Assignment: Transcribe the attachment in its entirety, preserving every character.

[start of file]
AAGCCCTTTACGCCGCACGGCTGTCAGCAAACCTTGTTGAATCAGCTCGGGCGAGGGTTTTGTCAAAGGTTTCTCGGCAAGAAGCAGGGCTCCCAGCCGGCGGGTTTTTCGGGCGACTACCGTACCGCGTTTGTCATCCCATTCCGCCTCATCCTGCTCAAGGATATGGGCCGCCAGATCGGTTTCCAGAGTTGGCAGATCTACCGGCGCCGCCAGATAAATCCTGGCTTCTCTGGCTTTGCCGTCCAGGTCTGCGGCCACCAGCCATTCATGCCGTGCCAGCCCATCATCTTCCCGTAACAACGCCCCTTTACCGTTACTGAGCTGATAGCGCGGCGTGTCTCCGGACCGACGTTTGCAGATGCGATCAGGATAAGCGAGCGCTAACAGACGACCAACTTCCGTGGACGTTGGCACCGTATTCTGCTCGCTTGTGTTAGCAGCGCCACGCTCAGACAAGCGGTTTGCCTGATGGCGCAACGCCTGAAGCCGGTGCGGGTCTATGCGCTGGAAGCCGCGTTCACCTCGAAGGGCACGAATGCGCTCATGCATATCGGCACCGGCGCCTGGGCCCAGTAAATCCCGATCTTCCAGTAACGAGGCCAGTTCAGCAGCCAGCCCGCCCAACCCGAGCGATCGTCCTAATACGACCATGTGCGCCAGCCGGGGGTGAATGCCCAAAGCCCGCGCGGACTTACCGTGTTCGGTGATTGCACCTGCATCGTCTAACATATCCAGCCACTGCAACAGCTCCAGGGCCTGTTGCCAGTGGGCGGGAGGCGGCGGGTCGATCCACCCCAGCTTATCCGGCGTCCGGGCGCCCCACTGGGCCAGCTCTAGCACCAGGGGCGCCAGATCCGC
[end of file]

AAGCCCTTTACGCCGCACGGCTGTCAGCAAACCTTGTTGAATCAGCTCGGGCGAGGGTTTTGTCAAAGGTTTCTCGGCAAGAAGCAGGGCTCCCAGCCGGCGGGTTTTTCGGGCGACTACCGTACCGCGTTTGTCATCCCATTCCGCCTCATCCTGCTCAAGGATATGGGCCGCCAGATCGGTTTCCAGAGTTGGCAGATCTACCGGCGCCGCCAGATAAATCCTGGCTTCTCTGGCTTTGCCGTCCAGGTCTGCGGCCACCAGCCATTCATGCCGTGCCAGCCCATCATCTTCCCGTAACAACGCCCCTTTACCGTTACTGAGCTGATAGCGCGGCGTGTCTCCGGACCGACGTTTGCAGATGCGATCAGGATAAGCGAGCGCTAACAGACGACCAACTTCCGTGGACGTTGGCACCGTATTCTGCTCGCTTGTGTTAGCAGCGCCACGCTCAGACAAGCGGTTTGCCTGATGGCGCAACGCCTGAAGCCGGTGCGGGTCTATGCGCTGGAAGCCGCGTTCACCTCGAAGGGCACGAATGCGCTCATGCATATCGGCACCGGCGCCTGGGCCCAGTAAATCCCGATCTTCCAGTAACGAGGCCAGTTCAGCAGCCAGCCCGCCCAACCCGAGCGATCGTCCTAATACGACCATGTGCGCCAGCCGGGGGTGAATGCCCAAAGCCCGCGCGGACTTACCGTGTTCGGTGATTGCACCTGCATCGTCTAACATATCCAGCCACTGCAACAGCTCCAGGGCCTGTTGCCAGTGGGCGGGAGGCGGCGGGTCGATCCACCCCAGCTTATCCGGCGTCCGGGCGCCCCACTGGGCCAGCTCTAGCACCAGGGGCGCCAGATCCGC